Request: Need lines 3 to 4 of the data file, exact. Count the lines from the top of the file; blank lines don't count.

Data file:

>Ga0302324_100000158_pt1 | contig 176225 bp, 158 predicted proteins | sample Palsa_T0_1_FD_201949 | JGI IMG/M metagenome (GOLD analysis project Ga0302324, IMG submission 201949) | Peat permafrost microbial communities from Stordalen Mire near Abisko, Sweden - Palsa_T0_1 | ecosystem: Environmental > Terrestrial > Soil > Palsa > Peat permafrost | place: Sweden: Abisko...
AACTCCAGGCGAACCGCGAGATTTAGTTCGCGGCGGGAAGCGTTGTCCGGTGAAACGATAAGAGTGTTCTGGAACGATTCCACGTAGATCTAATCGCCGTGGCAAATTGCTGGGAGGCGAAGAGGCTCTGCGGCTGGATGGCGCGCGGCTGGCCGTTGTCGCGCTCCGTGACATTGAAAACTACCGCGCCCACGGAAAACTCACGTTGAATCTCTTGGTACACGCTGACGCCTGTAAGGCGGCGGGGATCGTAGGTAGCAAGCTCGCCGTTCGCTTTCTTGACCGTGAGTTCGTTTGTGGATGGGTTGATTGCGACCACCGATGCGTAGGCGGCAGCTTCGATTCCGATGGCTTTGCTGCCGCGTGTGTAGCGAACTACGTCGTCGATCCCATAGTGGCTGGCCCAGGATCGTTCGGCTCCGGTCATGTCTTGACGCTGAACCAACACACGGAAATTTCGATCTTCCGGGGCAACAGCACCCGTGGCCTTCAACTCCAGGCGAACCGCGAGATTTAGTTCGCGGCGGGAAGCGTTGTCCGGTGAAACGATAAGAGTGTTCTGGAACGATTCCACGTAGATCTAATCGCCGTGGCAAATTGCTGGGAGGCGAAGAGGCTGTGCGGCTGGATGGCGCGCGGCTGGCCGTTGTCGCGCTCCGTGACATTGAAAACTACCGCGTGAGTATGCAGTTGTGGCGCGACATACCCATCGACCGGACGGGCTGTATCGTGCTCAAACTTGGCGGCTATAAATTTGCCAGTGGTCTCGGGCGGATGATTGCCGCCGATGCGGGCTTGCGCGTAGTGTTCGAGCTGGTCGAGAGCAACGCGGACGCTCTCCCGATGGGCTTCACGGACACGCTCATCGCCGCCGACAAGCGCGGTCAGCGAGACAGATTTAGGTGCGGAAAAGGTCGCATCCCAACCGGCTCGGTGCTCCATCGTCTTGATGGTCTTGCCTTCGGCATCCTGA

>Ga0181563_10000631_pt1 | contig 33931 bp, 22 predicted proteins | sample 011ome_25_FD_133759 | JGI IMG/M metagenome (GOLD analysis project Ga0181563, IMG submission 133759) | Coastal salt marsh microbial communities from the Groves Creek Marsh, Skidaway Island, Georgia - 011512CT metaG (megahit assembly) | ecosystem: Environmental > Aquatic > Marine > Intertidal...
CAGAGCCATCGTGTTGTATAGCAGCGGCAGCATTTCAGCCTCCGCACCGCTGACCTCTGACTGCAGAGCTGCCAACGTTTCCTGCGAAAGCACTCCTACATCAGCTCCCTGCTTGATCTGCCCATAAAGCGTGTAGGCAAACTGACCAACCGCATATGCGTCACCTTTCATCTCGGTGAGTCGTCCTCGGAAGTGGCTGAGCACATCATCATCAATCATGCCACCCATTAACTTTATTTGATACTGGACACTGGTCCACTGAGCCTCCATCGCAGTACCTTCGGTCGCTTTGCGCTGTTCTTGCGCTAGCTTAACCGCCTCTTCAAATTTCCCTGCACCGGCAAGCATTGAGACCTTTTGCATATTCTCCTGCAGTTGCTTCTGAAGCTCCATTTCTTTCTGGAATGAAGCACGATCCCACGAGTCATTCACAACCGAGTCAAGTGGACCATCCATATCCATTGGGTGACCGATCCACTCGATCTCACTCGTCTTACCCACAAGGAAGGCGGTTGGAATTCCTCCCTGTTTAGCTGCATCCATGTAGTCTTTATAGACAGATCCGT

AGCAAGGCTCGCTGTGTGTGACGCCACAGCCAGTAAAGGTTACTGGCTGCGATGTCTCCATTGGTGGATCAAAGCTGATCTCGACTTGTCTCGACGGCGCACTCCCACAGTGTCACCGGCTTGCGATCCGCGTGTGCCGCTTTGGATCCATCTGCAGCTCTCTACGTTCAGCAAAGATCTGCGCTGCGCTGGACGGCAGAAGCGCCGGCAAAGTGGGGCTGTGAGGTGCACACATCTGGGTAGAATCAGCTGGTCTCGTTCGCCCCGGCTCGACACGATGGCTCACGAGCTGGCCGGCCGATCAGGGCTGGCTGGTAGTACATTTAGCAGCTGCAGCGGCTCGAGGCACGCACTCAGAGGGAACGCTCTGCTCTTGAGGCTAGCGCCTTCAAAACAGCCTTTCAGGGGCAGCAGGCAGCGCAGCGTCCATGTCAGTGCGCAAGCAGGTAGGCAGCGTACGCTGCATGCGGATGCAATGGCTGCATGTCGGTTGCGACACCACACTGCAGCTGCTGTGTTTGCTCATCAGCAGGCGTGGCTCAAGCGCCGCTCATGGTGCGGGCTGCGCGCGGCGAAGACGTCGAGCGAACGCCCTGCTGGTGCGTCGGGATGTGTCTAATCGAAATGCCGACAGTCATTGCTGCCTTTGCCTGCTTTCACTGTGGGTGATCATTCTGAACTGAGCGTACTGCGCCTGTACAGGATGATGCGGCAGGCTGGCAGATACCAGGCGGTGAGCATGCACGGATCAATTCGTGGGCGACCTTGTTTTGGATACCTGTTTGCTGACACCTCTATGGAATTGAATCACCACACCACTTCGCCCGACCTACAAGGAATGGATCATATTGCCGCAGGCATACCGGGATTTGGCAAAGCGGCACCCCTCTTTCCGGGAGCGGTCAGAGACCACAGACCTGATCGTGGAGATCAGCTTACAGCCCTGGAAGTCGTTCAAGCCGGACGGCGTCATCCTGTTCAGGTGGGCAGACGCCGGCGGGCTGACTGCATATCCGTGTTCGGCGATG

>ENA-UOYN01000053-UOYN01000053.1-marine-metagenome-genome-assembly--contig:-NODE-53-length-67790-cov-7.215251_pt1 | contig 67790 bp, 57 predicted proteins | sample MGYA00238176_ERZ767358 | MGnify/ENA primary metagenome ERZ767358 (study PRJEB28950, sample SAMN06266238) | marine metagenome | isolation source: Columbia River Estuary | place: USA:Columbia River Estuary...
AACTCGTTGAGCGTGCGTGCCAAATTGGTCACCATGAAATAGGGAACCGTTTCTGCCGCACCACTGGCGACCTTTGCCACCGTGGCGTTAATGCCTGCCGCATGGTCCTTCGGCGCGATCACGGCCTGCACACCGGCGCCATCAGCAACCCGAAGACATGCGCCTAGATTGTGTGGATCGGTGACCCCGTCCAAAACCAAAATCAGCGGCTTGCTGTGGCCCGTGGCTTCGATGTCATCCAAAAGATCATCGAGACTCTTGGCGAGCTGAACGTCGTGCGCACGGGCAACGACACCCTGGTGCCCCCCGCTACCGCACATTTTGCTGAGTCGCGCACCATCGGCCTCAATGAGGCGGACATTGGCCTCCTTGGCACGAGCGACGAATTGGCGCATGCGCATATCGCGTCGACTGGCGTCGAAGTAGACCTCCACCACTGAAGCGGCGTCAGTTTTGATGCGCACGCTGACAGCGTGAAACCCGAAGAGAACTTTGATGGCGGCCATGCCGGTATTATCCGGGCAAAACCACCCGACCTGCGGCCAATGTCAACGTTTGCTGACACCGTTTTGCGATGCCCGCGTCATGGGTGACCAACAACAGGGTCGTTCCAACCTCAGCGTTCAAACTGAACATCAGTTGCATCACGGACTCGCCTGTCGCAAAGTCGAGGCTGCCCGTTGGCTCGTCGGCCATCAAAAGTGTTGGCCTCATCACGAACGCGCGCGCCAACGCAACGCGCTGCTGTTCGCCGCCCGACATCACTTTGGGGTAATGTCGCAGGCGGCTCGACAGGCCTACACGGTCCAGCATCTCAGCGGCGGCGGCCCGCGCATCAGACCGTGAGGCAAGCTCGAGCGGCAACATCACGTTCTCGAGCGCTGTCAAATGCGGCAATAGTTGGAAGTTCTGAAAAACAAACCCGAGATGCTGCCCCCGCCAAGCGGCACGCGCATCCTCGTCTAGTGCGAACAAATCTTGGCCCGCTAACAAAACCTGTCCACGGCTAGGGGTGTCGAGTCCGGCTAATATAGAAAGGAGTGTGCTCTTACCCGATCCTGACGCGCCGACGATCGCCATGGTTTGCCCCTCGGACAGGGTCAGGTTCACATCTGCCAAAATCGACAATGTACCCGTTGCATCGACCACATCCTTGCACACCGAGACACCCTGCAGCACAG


>Ga0181563_10000631_pt1 | contig 33931 bp, 22 predicted proteins | sample 011ome_25_FD_133759 | JGI IMG/M metagenome (GOLD analysis project Ga0181563, IMG submission 133759) | Coastal salt marsh microbial communities from the Groves Creek Marsh, Skidaway Island, Georgia - 011512CT metaG (megahit assembly) | ecosystem: Environmental > Aquatic > Marine > Intertidal...
CAGAGCCATCGTGTTGTATAGCAGCGGCAGCATTTCAGCCTCCGCACCGCTGACCTCTGACTGCAGAGCTGCCAACGTTTCCTGCGAAAGCACTCCTACATCAGCTCCCTGCTTGATCTGCCCATAAAGCGTGTAGGCAAACTGACCAACCGCATATGCGTCACCTTTCATCTCGGTGAGTCGTCCTCGGAAGTGGCTGAGCACATCATCATCAATCATGCCACCCATTAACTTTATTTGATACTGGACACTGGTCCACTGAGCCTCCATCGCAGTACCTTCGGTCGCTTTGCGCTGTTCTTGCGCTAGCTTAACCGCCTCTTCAAATTTCCCTGCACCGGCAAGCATTGAGACCTTTTGCATATTCTCCTGCAGTTGCTTCTGAAGCTCCATTTCTTTCTGGAATGAAGCACGATCCCACGAGTCATTCACAACCGAGTCAAGTGGACCATCCATATCCATTGGGTGACCGATCCACTCGATCTCACTCGTCTTACCCACAAGGAAGGCGGTTGGAATTCCTCCCTGTTTAGCTGCATCCATGTAGTCTTTATAGACAGATCCGT